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VOW to Hire Heroes Act seeks to reduce veteran unemployment

| Mar 14, 2012 | Business & Employment Law |

According to the US Department of Labor, there are presently 3.4 million job openings in the United States. Yet, many employers are finding that workers do not have the skills or training they need to qualify for them for open positions.

Among the unemployed, there are nearly 900,000 unemployed veterans in the United States. A Department of Labor unemployment report states that in October 2011, the average unemployment rate among all veterans was 7.7% and 12.1% for veterans returning from Iraq and Afghanistan. Equally troubling, veterans between the ages of 35 and 64, the group with the highest financial obligations and the fewest available VA education and training options, continue to make up nearly two-thirds of all unemployed veterans. Overall, nearly one in twelve of our nation’s heroes can’t find a job to support their family, don’t have an income that provides stability, and don’t have work that provides them with the confidence and pride that is so critical to their transition home.

The “VOW to Hire Heroes Act” is bipartisan, bicameral, comprehensive legislation that would lower the rate of unemployment among our nation’s veterans and provides tax credits for employers hiring those veterans into a comprehensive jobs package that will aggressively attack the high rate of veteran unemployment by:

1) Expanding Education & Training: To begin moving veterans out of the unemployment lines, the VOW to Hire Heroes Act of 2011 provides nearly 100,000 unemployed veterans of past eras and wars with up to 1-year of additional Montgomery GI Bill benefits to qualify for jobs in high-demand sectors, from trucking to technology. It also provides disabled veterans who have exhausted their unemployment benefits up to 1-year of additional VA Vocational Rehabilitation and Employment benefits.

2) Improving the Transition Assistance Program (TAP): The VOW to Hire Heroes Act makes TAP mandatory for most service members transitioning to civilian status, upgrades career counseling options, and job hunting skills, as well as ensures the program is tailored to individuals and the 21st Century job market.

3) Facilitating Seamless Transition: Getting a civil service job can often take months which often forces a veteran to seek unemployment benefits. To shorten the time to start a federal job after discharge, this bill allows service members to begin the federal employment process by acquiring veterans preference status prior to separation. This facilitates a more seamless transition to civil service jobs at VA, or the many other federal agencies that would benefit from hiring our veterans.

4) Translating Military Skills and Training: This bill also requires the Department of Labor to take a hard look at how to translate military skills and training to civilian sector jobs, and will work to make it easier to get the licenses and certification our veterans need to locate gainful private employment.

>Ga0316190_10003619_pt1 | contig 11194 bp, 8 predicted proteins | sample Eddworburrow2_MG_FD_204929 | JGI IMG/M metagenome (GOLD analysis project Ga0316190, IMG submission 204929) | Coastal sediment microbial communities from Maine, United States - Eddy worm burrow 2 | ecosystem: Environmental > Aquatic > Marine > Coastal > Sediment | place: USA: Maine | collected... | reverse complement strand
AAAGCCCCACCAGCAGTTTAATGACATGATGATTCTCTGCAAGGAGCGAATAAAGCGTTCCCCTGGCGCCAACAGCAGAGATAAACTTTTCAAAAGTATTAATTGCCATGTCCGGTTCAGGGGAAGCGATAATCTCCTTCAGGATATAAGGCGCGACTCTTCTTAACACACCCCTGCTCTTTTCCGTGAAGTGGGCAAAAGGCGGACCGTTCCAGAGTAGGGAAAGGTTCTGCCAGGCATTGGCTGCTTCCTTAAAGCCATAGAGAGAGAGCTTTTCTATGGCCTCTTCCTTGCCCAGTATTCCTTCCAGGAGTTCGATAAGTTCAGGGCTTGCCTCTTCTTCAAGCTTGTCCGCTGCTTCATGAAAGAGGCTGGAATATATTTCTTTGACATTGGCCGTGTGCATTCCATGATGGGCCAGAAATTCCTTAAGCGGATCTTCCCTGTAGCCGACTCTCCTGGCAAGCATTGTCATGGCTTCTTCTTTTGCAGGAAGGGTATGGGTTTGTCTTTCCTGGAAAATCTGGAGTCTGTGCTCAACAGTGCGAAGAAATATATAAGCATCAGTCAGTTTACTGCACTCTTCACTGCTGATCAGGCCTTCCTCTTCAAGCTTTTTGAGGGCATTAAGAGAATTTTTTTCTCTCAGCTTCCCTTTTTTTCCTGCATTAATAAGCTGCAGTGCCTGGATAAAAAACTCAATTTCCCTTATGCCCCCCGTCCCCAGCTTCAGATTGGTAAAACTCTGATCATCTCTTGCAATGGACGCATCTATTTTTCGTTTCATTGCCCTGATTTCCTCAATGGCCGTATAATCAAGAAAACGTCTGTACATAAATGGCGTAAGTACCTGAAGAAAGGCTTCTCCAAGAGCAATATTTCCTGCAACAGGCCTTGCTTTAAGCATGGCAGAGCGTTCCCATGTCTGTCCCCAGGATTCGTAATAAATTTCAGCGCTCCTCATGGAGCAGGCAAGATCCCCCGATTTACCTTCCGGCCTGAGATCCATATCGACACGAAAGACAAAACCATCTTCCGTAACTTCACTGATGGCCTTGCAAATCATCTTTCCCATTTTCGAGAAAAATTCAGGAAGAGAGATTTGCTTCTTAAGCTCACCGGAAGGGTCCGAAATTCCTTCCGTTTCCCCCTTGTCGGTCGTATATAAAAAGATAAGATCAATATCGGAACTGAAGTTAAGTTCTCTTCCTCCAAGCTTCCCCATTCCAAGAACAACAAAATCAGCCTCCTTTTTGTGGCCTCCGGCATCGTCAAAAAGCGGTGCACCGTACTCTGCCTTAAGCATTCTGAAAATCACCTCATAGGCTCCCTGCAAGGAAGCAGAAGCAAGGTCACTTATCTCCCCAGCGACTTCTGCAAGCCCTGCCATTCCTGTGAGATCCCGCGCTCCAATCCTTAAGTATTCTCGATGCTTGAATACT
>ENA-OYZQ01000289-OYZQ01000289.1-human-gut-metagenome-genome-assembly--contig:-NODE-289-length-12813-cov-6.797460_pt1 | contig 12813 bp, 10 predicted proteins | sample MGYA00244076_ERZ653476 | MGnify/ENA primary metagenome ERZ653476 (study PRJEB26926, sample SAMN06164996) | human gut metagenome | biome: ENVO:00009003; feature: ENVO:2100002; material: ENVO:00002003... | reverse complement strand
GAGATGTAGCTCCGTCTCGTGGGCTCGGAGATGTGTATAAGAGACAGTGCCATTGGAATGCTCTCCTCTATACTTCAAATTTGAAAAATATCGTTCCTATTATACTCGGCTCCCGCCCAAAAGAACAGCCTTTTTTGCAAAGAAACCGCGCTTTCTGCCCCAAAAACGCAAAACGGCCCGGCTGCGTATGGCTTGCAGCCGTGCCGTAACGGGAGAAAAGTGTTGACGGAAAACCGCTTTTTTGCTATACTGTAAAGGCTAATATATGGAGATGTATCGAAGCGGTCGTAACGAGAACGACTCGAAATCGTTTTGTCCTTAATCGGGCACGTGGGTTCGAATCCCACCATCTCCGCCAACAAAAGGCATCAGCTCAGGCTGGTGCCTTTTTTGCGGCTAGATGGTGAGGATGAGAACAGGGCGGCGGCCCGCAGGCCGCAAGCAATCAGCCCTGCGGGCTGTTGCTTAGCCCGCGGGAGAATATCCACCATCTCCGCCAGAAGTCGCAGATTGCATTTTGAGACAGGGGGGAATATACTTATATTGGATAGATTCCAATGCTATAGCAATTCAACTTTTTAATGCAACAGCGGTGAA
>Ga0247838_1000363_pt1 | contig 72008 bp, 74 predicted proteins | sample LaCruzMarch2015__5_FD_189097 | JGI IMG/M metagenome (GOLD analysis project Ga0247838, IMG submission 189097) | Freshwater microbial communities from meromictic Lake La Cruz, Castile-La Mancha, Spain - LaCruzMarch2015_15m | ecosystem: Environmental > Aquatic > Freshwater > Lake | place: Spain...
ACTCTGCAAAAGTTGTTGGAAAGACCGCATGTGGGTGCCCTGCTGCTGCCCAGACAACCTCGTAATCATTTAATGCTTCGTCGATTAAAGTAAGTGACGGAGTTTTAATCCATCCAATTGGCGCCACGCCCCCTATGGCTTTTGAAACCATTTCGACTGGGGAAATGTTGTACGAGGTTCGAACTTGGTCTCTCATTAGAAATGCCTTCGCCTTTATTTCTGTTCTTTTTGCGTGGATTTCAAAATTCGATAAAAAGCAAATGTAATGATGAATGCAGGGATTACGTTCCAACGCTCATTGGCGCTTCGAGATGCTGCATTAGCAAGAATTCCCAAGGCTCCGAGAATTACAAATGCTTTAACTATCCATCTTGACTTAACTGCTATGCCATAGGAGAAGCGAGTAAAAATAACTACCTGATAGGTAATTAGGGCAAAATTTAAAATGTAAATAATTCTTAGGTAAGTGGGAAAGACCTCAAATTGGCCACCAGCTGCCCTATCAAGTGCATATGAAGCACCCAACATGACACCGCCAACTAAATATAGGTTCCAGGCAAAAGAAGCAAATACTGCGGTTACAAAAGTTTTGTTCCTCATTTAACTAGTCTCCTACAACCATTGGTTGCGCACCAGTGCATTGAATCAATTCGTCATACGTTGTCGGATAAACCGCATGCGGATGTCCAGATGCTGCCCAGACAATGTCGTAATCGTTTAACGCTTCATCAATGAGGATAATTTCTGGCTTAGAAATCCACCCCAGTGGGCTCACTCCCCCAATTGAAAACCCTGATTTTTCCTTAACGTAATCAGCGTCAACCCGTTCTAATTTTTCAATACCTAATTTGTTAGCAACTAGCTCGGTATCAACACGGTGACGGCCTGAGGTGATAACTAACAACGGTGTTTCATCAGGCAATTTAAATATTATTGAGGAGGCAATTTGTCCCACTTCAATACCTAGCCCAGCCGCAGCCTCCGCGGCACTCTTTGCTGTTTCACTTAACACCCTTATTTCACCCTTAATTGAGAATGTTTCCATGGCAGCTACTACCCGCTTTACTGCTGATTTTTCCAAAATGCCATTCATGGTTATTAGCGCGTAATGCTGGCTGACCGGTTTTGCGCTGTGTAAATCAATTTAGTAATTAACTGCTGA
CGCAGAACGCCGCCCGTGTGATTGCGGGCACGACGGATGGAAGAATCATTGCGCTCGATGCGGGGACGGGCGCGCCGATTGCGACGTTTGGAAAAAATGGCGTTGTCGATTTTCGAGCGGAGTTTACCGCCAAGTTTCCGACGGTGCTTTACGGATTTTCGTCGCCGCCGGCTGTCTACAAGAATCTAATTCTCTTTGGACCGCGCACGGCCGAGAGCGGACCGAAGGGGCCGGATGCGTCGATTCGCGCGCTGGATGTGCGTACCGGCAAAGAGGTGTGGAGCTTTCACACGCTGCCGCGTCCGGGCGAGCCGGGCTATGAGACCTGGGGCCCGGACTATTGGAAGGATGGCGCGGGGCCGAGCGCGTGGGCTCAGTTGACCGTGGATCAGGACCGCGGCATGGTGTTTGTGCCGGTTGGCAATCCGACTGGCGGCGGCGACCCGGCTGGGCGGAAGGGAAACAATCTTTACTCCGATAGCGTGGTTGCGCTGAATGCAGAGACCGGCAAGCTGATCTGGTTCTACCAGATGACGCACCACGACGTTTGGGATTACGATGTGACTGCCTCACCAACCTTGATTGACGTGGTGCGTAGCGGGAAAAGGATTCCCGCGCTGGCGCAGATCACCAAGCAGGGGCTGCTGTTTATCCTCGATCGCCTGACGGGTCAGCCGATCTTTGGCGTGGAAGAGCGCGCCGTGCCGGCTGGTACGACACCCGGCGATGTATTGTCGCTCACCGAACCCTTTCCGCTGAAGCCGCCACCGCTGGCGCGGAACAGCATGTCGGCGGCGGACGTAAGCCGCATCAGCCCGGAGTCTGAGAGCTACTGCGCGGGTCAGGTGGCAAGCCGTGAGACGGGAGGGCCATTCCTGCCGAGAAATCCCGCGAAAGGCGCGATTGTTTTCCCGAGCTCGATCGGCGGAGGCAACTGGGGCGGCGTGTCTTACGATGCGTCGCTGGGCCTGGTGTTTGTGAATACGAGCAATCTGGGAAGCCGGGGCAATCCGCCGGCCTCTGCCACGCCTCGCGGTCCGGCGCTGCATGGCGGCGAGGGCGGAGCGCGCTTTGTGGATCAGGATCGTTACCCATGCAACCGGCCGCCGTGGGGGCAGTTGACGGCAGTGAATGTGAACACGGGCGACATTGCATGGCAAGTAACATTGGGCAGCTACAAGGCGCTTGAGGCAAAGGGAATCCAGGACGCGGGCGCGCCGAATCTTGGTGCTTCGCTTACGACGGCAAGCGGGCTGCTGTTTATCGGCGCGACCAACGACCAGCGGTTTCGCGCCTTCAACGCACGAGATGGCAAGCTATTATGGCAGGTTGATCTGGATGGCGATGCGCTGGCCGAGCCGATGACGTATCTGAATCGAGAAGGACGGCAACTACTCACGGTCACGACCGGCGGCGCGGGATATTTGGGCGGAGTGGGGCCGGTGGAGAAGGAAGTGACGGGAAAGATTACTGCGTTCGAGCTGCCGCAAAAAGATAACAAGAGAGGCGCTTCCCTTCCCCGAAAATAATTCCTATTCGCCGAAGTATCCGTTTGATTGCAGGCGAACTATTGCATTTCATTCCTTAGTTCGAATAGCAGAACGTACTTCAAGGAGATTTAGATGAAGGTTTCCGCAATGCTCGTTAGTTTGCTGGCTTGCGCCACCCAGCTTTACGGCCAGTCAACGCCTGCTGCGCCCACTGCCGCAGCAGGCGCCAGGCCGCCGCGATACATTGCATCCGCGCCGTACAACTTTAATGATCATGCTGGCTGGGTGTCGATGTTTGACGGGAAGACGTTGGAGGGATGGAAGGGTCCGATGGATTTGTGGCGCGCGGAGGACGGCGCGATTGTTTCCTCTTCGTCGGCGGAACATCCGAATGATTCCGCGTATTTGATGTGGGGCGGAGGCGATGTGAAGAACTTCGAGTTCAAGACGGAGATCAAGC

5) Veterans Tax Credits: In a time when so many small to medium size employers are struggling due to tax and regulatory burdens, the VOW to Hire Heroes Act provides tax credits for hiring veterans and disabled veterans who are out of work. These include:

-40 percent of the employee’s first year’s wages, up to $6,000 (i.e., a tax credit of up to $2,400) for each veteran hired who receives Supplemental Nutrition Assistance Program benefits;

-40 percent of first-year wages, up to $6,000 (i.e., a tax credit of up to $2,400) for each veteran hired who was unemployed for a period of at least four weeks but less than six months during the year ending on the hire date;

-40 percent of first-year wages, up to $12,000 (i.e., a tax credit of up to $4,800) for each veteran hired who has a service- connected disability and is hired not more than one year after being discharged or released from active duty;

-40 percent of first-year wages, up to $14,000 (i.e., a tax credit of up to $5,600) for each veteran who was unemployed for a period of at least six months during the year ending on the hire date; and

-40 percent of first-year wages, up to $24,000 (i.e., a tax credit of up to $9,600) for each veteran hired who has a service-connected disability and was unemployed for a period of at least six months during the year ending on the hire date.

The credits are available for veterans hired between November 22, 2011, and December 31, 2012. The veteran must be a new hire and not be a relative of the employer. In addition, he or she must be employed for at least 400 hours for the employer to earn the full credit. If the veteran works at least 120 hours but less than 400 hours, the percentage of wages qualifying for the credit is reduced to 25 percent.

Apart from the maximum credit per employee, there is no limit on the number of tax credits or the total amount of tax credits an employer may take. However, they are not refundable and are limited to the current year’s income tax liability. Unused credits may be carried back one year or forward 20 years to offset the income tax liability in those years.

To claim the credit, you must obtain certification that a newly hired veteran was receiving unemployment benefits for the requisite period or otherwise meets one of the eligibility criteria.

Assistance on this process and the benefits it may have for your business can be discussed further by calling one of the attorneys at BHMK.

Brian R. Redden

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